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Web Site Conversions and Baseball  

:: Wednesday, May 11, 2005 ::

Web site conversions are like baseball. If you don't keep your eye on the ball, you'll strike out.

Sometimes the visitor experience is like holding a bat in you hands and wondering what the next pitch will be like. Take navigation links for example. You're either pitched (pointed to) a page that lands where the link label said it would go, or you're suddenly out in left field, with no idea how you got there.

A lot of web site visitors are patient and keep trying to do something productive such as finding a contact phone number, company address or price for products. A web site can throw them lousy pitches. They'll keep striking out. Their inner Umpire keeps calling the shots.

"Page is too cluttered!"

"It looks like a shopping cart. It acts like a shopping cart. Where's the button to return shopping?"

"Is, or isn't, that logo the way back to the home page from here?"


Enough strikes and your visitor is "out". You kept pitching them bad balls.

Granted, in real baseball, we love Pitchers who strike out everybody who comes to the plate, but trust me. If you do this with your web site, you're going to lose your fans (customers).

To increase your chances of blowing away the other teams (competitors), all you need to do is understand your end user and give them what they want. And, you have to give this stuff to them in exactly the way they want it. It's so easy!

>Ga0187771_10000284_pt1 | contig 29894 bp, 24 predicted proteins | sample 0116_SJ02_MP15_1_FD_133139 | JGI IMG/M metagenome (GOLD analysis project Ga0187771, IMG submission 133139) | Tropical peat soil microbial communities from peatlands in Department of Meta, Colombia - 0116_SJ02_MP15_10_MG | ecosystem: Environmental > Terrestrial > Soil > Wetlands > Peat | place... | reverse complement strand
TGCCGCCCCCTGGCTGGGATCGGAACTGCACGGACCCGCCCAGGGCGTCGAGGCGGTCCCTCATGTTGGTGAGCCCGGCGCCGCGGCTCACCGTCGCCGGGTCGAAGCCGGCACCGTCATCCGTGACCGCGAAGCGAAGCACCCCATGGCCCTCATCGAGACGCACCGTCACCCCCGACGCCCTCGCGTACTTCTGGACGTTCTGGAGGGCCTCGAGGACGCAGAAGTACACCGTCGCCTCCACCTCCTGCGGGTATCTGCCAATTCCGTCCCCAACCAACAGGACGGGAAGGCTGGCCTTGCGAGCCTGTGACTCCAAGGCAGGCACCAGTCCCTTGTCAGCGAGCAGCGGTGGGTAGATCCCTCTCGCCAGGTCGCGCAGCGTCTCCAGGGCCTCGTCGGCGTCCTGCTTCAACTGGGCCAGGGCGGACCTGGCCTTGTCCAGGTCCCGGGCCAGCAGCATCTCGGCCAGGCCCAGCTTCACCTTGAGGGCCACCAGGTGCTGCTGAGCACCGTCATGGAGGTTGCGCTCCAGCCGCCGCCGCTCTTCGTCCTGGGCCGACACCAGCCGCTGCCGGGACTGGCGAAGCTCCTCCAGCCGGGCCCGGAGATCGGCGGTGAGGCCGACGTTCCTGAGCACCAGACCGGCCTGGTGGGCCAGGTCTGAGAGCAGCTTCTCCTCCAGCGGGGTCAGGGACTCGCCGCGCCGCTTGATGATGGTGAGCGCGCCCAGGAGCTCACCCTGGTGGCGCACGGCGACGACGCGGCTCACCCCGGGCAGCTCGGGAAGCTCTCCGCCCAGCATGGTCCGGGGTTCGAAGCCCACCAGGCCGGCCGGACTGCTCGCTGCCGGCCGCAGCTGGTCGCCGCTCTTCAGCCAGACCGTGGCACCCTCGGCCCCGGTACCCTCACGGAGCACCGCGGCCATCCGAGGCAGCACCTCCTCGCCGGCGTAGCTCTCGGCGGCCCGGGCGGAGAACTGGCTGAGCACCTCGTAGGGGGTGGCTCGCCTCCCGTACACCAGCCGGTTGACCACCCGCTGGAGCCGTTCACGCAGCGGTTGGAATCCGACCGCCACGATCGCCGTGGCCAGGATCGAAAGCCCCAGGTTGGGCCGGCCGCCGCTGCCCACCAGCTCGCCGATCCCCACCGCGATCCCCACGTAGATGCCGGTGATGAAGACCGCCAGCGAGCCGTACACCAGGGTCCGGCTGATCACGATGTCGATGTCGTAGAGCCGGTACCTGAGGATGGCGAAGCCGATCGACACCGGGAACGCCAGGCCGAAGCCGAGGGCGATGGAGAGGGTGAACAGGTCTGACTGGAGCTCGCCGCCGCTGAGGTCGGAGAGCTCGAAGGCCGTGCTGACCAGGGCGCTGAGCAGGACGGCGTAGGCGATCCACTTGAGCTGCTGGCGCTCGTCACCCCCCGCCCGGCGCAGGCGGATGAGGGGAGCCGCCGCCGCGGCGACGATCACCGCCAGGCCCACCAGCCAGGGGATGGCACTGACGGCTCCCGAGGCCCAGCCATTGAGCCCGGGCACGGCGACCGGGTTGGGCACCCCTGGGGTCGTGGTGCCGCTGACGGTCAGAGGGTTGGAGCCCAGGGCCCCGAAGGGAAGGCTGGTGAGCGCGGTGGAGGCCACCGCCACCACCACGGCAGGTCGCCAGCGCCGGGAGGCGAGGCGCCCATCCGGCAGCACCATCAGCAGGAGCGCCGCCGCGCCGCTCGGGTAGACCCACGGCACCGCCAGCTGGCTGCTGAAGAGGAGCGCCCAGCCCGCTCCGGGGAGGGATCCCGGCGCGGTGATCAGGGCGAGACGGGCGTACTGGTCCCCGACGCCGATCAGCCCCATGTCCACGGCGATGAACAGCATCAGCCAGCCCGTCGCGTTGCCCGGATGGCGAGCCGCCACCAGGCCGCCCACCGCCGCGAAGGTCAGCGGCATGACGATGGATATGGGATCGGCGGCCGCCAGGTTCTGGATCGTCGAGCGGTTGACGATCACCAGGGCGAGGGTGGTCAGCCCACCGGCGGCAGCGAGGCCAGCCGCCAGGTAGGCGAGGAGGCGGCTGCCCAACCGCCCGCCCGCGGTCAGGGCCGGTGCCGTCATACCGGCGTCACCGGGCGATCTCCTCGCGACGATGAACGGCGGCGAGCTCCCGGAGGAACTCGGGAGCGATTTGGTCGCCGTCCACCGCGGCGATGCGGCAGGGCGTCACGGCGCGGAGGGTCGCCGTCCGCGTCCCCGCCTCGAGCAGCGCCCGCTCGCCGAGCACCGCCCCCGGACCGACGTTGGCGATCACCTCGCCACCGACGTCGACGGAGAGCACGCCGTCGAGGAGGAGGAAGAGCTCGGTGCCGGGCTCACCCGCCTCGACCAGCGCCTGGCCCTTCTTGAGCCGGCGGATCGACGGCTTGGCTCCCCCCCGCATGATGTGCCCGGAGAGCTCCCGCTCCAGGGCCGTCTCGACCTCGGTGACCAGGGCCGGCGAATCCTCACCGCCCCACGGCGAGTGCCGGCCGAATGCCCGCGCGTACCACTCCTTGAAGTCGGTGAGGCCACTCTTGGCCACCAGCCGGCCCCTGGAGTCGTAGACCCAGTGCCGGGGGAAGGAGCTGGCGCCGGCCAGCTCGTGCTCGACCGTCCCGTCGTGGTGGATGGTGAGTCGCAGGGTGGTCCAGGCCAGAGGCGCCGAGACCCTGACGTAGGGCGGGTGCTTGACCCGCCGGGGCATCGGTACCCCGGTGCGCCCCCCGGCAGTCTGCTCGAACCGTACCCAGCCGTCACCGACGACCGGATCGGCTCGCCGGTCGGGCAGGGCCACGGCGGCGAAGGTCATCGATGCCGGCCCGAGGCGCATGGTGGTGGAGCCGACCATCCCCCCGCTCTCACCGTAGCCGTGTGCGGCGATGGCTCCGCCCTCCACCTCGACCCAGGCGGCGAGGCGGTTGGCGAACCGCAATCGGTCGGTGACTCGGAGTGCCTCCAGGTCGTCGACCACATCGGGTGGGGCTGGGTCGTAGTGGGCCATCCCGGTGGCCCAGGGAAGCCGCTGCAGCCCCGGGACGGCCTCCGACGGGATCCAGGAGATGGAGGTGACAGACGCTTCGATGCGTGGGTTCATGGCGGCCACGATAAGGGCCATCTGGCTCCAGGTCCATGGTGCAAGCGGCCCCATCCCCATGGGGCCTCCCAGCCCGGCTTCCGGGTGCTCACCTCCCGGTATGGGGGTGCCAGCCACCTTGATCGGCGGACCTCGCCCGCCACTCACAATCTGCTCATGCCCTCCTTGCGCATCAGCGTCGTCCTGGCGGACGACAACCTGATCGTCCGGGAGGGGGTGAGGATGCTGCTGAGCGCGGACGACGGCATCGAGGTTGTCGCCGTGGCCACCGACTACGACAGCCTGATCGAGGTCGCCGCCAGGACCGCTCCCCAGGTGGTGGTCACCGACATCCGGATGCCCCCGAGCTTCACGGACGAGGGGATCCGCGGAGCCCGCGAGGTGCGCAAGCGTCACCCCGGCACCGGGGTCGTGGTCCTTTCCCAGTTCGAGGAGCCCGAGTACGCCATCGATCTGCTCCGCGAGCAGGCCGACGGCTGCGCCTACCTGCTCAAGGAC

Not.

But, there is plenty of coaching available. Today's E-Marketing News features an article by Jeffrey Eisenberg called Beyond Conversion

He writes:

"Conversion is what the visitor does; it's the "take action" part of the buying decision process. At the macro-level, the visitor converts from prospect to buyer. Helping prospects convert basically entails making it easier for them to buy by getting out of their way. Getting out of their way usually entails a copy, usability or information architecture adjustment."


One of the worst places to lose your online customer is in your shopping cart. It's not just a matter of it functioning. The shopping cart has to do whatever a person believes it should do for them. There's every chance you weren't worried about this when you chose the one you use for your web site.

In What makes a good checkout process?, you can see that people have high expectations for buying online.

Example:

"Whenever possible and logical, communicate with instructions. These appear as steps involved in the shopping process (pages), any confirmations that will be emailed after the purchase and my favorite, giving *advance* notice before your customer lands on the last possible page they can print a page for their records. Sometimes pages look similiar or contain similar functions and info, and its hard to tell which one the visitor is expected to print before the shopping cart tosses them out."


Finally, if this is old hat blah blah to you, please see Customer Satisfaction Doesn't Count

"Clearly there is little consciousness about what makes products desirable enough to engage emotional connections. But you can start with a real mission, real ideas about doing something for customers and users, and a real dedication to design."


:: posted by Kim Krause Berg on 5/11/2005 03:10:00 PM

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